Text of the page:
Big city life invades Hanover for DFS fall film series
Welcome to Hanover, Class of 2011. In case you haven't noticed yet, it is not a large town. But if you're the claustrophobic type, don't panic. This fall, the Dartmouth Film Society is bringing cities all over the world to campus. Its film series, "Bright Lights, Big City," features an impressive lineup of movies that capture the aura of urban landscapes as far flung as London, San Francisco and Bombay.
DFS member A.J. Fox '09 came up with the theme for this term's film series.
Fox is a member of The Dartmouth Staff.
"I'm very enthusiastic about the series," DFS director Bailey Massey '08 said. "It concerns the use of the city in films -- how the urban landscape affects characters and sometimes becomes a character itself."
The series will feature classic, silent, foreign and documentary films, as well as a number of new movies. "It was hard to narrow down which films we would pick," Massey said. "We ultimately chose films in which the city had a large, crucial presence, not just films that take place in a city."
"Bright Lights, Big City" kicks off Sept. 28 with a marathon showing of all three Jason Bourne movies: "The Bourne Identity," "The Bourne Supremacy" and "The Bourne Ultimatum." The films' action takes place in a variety of European cities, including Paris and Madrid.
In case you missed it in theaters, "Ratatouille," this summer's animated crowd-pleaser about a rat who dreams of becoming a famous Parisian chef, will be shown Sept. 30. It's one of two films released this summer that are included in the series, along with "Once," a musical love story about a couple of Dublin street performers that features Irish rock band The Frames. "Once" will be showing Oct. 17.
Other highlights include Roman Polanski's film noir classic "Chinatown," a tale of intrigue and corruption starring a young Jack Nicholson as a private investigator who gets more than he bargained for when he is hired to spy on the chief engineer of the Los Angeles water department. The movie will be shown Oct. 10. And don't miss two more great noir films in the Oct. 14 double feature: "Night and the City," set in London, and "Classe Tous Risques," an Italian film that looks at the crime underworld in Milan.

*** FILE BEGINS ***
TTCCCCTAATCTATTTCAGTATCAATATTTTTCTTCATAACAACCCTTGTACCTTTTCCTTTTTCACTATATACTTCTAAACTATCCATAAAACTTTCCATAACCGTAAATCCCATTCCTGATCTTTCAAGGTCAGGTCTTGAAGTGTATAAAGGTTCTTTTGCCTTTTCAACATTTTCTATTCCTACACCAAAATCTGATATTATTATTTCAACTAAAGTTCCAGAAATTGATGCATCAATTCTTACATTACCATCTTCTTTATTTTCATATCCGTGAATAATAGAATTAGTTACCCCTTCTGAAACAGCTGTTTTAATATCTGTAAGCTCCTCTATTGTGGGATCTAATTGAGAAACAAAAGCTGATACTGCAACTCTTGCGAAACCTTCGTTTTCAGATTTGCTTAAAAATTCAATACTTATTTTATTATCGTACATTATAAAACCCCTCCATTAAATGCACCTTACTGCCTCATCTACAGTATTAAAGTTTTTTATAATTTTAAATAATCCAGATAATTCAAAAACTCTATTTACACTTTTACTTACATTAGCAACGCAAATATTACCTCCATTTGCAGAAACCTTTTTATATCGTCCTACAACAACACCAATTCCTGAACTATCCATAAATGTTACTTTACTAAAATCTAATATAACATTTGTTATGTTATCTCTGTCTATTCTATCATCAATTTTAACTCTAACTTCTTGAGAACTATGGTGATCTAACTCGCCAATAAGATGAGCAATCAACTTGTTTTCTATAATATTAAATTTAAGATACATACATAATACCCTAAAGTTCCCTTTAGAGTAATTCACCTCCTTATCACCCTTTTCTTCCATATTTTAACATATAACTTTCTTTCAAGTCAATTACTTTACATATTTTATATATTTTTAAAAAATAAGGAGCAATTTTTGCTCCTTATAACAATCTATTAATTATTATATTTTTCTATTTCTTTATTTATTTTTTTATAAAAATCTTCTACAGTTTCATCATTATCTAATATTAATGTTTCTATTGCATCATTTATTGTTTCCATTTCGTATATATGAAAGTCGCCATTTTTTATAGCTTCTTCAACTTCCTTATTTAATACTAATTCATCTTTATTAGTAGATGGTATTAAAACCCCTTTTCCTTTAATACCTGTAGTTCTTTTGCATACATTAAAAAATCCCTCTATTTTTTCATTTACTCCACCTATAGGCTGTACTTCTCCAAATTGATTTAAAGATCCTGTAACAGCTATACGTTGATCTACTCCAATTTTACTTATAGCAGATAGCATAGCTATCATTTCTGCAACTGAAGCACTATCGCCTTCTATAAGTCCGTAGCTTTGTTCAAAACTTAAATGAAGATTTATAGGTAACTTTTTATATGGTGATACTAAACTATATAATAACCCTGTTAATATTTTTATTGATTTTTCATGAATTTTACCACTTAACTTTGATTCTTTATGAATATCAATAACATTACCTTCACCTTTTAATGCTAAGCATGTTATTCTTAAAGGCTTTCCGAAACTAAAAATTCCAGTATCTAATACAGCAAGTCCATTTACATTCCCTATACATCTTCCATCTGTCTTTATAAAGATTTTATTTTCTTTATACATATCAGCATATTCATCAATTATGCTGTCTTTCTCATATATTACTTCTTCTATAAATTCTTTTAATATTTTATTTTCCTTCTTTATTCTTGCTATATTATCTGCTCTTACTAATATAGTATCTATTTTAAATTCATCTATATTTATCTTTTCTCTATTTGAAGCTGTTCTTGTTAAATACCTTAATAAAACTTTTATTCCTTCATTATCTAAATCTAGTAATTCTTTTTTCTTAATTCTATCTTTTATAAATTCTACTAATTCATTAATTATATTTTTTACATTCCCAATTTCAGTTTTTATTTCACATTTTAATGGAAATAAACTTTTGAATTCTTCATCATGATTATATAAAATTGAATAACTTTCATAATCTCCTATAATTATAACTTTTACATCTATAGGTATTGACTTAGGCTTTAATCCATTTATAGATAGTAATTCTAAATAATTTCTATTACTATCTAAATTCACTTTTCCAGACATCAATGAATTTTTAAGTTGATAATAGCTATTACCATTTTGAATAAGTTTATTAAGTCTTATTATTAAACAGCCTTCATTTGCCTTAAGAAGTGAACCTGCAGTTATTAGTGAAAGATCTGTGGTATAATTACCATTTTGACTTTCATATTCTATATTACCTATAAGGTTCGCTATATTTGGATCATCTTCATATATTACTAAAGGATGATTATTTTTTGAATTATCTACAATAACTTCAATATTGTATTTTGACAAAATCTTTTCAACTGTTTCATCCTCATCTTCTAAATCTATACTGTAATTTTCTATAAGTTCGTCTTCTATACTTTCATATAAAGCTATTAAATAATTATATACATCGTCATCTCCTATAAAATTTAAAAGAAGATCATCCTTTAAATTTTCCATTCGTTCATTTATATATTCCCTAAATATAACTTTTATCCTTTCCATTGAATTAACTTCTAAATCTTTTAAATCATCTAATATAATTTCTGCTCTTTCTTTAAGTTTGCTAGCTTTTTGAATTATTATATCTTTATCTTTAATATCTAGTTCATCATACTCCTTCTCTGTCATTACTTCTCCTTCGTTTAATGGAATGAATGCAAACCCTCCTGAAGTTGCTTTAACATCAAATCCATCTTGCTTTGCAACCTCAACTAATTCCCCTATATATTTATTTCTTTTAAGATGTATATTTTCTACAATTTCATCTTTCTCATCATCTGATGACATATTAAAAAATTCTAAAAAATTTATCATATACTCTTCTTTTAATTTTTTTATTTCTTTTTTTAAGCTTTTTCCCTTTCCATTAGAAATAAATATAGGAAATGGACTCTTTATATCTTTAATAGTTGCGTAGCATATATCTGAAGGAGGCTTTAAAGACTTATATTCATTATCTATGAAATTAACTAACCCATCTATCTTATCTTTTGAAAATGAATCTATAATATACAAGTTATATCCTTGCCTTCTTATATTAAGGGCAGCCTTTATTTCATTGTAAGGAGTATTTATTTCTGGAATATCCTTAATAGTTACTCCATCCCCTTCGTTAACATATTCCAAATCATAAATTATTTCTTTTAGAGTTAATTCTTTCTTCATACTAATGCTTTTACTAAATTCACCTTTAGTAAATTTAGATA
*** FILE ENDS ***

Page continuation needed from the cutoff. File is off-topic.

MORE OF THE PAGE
Charlie Chaplin's 1931 classic "City Lights," which finds the Tramp in love with a blind girl who sells flowers on the street, will be shown on Oct. 21. Stanley Kubrick and Woody Allen both claim this movie as a favorite, and its ending has been hailed as one of the most moving scenes in film history.
On Nov. 9, the silent classic "Lonesome," a New York love story made in 1928, will be shown in conjunction with a special visit from the Alloy Orchestra, a three-man ensemble who will perform a score to the film.
"This is a very rare and exciting performance," said Massey of the Alloy Orchestra's visit. The group is known for their use of innovative instruments, such as radiators, and impressive electronic synthesizers that let them create a dazzling array of sounds.
"Bright Lights, Big City" isn't all that DFS has lined up for this fall. To kick off the term, Telluride at Dartmouth will bring six new films from this summer's Telluride Film Festival to Hanover from Sept. 21 to Sept. 27. Among this year's selections is director Todd Haynes' highly anticipated Bob Dylan biopic, "I'm Not There," as well as a new film from "The Squid and the Whale" director Noah Baumbach and Sean Penn's adaptation of "Into the Wild," a 1996 nonfiction book about a man who survived alone in the Alaskan wilderness for over 100 days. Another reason to catch this movie: the soundtrack consists exclusively of new tracks by Eddie Vedder.
DFS also has several film specials planned, including acclaimed director Werner Herzog's "Rescue Dawn" and the documentary "Deep Water," about the world's first solo non-stop boat race around the world.
For DFS series films, individual tickets will be on sale at the Hopkins Center box office 30 minutes before each movie's show time for $5 for Dartmouth students and $7 for the general public. Passes for admission to the entire series are also available at the Hop box office, as well as online, at $12 for Dartmouth students and $20 for the general public.
Tickets for Telluride at Dartmouth are sold in advance at the Hopkins Center box office or one hour before show time at the Loew ticket office for $12 " but you might want to get in line early. Telluride at Dartmouth shows often sell out, as people flock from all around the Upper Valley to catch these early previews of major fall releases.